by Carlos Tkacz
This happens pretty often:
I am working on a problem with someone, and we discover that the problem has some big, dynamic move in it. The person says something along the lines of, “Man, it sucks being short.”
I usually respond with something like, “Yeah, I’m tall, so I like dynos.” This statement is delivered often with a commiserating tone and understanding nod.
And this is true, mostly. I do like dynos. I think they’re about as fun as fun gets. Little else is as exciting to me as the split moment of airtime. The swing following the latch. The satisfaction of your body returning towards the rock with your hand still on the hold. It’s just cool, straight fun.
But this has nothing to do with me being tall (at least, I don’t think it does).
You might call me a liar at this point for responding to the person as I did, but consider this: as a tall climber, I am not allowed to be happy about being tall. That would be tantamount to rubbing in other climbers’ faces. On the same note, I am also not allowed to complain about bunchy roofs where my knees touch my chin, and my elbows graze my ankles.
Basically, I have to accept that people are going to give me shit for being tall. And hey, that’s ok by me, really. But that’s not really what I want to talk about here, back to dynos.
Soccer and Dynos
I think I can trace a pre-climbing history with dynamic movement in my life that leads directly into my love of dynos.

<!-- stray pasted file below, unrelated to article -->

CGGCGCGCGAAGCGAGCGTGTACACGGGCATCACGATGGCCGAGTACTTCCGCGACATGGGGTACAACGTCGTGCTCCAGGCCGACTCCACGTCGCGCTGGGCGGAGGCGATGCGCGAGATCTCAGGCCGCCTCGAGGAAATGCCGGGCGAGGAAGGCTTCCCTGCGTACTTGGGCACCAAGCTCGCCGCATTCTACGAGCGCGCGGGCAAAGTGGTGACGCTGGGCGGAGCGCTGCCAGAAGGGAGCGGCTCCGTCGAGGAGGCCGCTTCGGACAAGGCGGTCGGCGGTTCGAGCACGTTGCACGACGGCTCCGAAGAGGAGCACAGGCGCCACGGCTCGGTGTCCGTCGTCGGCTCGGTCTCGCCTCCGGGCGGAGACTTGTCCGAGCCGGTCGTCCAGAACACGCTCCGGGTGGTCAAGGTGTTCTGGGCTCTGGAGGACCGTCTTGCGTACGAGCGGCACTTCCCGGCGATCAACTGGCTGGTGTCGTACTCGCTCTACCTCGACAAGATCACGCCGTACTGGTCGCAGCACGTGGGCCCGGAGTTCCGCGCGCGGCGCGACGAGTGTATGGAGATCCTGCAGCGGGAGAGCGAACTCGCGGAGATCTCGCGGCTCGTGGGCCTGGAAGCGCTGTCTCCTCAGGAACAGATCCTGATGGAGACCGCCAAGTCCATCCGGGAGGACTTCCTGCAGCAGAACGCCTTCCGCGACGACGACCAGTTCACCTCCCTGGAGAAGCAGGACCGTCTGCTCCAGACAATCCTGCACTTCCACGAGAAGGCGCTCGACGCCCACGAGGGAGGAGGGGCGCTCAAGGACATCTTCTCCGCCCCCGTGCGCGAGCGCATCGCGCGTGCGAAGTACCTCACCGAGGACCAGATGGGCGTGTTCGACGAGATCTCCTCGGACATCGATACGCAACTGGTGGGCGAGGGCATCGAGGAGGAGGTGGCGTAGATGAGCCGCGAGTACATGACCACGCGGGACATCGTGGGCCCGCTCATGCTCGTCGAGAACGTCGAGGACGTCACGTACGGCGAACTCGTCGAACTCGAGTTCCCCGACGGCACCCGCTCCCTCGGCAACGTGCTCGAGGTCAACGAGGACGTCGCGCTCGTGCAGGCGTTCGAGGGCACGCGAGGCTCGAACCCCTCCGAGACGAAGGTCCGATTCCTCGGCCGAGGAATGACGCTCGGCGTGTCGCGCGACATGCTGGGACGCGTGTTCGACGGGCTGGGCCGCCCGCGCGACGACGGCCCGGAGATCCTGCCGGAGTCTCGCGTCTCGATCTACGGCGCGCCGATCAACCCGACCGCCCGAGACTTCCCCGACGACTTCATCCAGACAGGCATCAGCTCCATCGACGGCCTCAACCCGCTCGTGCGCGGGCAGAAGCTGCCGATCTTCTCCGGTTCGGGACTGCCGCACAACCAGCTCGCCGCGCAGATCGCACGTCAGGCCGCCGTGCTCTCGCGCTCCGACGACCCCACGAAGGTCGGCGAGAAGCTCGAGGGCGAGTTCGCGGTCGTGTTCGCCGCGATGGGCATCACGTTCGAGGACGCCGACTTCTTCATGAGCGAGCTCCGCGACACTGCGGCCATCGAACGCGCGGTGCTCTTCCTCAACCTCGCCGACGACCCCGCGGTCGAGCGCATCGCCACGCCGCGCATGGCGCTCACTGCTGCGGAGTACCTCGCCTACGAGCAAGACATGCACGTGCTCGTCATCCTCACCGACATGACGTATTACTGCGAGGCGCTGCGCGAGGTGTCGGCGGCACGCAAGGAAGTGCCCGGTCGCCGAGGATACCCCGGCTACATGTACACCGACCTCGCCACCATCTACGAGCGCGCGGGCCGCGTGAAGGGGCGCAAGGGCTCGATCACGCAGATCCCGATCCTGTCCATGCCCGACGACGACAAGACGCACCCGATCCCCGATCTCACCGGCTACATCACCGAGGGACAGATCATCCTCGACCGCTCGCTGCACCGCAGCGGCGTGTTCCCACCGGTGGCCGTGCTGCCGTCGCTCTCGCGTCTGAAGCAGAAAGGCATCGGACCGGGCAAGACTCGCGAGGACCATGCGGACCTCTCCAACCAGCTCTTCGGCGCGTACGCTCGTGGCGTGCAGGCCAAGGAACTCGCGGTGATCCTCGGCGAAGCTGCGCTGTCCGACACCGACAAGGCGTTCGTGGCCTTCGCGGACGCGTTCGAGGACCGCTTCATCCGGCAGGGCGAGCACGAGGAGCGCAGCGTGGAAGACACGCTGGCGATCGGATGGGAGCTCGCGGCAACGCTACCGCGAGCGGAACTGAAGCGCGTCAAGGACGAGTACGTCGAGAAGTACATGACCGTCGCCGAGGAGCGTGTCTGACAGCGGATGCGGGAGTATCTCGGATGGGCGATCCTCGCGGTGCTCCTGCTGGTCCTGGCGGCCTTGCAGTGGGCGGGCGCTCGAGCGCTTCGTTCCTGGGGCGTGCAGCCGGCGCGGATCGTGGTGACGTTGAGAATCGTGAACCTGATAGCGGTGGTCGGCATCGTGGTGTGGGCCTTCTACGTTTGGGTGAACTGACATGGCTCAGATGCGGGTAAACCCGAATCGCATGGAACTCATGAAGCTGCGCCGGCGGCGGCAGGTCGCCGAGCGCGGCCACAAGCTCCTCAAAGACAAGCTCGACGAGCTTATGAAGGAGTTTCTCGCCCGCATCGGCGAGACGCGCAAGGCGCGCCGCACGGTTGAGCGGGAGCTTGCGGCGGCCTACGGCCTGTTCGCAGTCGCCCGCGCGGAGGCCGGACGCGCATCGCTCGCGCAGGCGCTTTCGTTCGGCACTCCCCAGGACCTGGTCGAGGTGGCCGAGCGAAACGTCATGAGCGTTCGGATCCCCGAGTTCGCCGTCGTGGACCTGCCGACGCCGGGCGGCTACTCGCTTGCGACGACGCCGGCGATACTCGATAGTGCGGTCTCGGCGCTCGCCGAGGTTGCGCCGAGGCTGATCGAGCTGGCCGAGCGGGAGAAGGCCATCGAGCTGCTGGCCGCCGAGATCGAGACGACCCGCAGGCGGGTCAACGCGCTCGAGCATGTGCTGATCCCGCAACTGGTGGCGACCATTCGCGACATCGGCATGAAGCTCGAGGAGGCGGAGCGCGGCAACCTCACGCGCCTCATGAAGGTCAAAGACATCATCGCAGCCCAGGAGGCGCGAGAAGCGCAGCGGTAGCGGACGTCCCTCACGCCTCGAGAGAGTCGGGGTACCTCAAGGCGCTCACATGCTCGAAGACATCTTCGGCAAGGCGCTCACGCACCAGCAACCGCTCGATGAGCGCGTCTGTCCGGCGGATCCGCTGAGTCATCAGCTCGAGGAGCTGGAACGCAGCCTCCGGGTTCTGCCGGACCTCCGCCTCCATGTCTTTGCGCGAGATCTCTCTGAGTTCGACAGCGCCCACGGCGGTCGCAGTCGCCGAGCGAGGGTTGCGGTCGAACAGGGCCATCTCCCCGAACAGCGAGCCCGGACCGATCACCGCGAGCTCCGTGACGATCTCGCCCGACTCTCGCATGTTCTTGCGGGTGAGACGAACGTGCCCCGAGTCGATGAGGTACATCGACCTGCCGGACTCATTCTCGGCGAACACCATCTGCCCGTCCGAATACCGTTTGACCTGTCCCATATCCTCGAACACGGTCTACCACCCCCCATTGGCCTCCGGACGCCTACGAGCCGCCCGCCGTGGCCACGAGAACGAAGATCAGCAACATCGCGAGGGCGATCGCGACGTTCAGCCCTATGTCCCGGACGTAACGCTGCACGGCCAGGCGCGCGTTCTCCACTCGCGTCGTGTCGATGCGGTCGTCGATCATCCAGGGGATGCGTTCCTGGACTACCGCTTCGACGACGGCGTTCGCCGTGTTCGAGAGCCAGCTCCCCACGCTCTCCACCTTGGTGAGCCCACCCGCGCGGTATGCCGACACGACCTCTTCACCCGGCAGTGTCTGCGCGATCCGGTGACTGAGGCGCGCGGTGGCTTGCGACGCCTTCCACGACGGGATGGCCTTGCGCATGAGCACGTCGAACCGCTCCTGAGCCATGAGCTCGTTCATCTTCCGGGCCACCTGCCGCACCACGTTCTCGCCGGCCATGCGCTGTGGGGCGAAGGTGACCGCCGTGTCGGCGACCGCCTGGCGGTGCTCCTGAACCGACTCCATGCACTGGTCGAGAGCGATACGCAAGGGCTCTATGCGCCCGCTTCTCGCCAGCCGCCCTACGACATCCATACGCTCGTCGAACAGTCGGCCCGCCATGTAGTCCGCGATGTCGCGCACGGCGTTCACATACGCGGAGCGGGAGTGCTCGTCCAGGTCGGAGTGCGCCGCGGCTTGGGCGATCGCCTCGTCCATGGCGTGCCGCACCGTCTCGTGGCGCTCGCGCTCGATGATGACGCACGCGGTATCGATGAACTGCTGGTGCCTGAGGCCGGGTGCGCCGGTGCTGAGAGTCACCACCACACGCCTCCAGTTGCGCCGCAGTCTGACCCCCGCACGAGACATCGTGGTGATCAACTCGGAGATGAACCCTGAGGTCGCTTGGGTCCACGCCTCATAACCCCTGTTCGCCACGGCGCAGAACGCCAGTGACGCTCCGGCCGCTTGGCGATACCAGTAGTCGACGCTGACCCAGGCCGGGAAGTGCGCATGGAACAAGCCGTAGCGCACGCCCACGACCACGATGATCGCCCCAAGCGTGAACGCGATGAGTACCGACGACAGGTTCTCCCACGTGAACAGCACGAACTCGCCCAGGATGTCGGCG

When I was a kid, I played keeper in soccer all the way into high school. Now, there’s a lot to be said about playing keeper, and I don’t think keepers get quite enough credit for the chaos they endure in their position, but let’s stick to the keeper’s dyno corollary: the dive.
As a keeper, you must learn to dive. Let me try and describe the experience:
You are standing in your box, watching them play out in the field in front of you. Suddenly, the direction of movement shifts, and everyone is sprinting in your direction. You backpedal, glancing back to make sure you’re centered between the posts as the players in front of you spread out in your direction.
You yell at your defense, pointing out movements they miss and making sure the angles are covered. The offense makes a few passes; you move left or right accordingly as you watch the ball, making sure you are in a position to cover as much of the goal as possible. Then it happens.
You see an offensive player take a glance in your direction and plant their lead foot. You instantly go into a kind of hopping crouch, staying on your toes as you micro-adjust the angle between the kicker and you. The kicker’s leg swings faster than you can see, and, in an instant, the ball leaves his foot, the hours of practice kick in, and instinct throws you in a direction.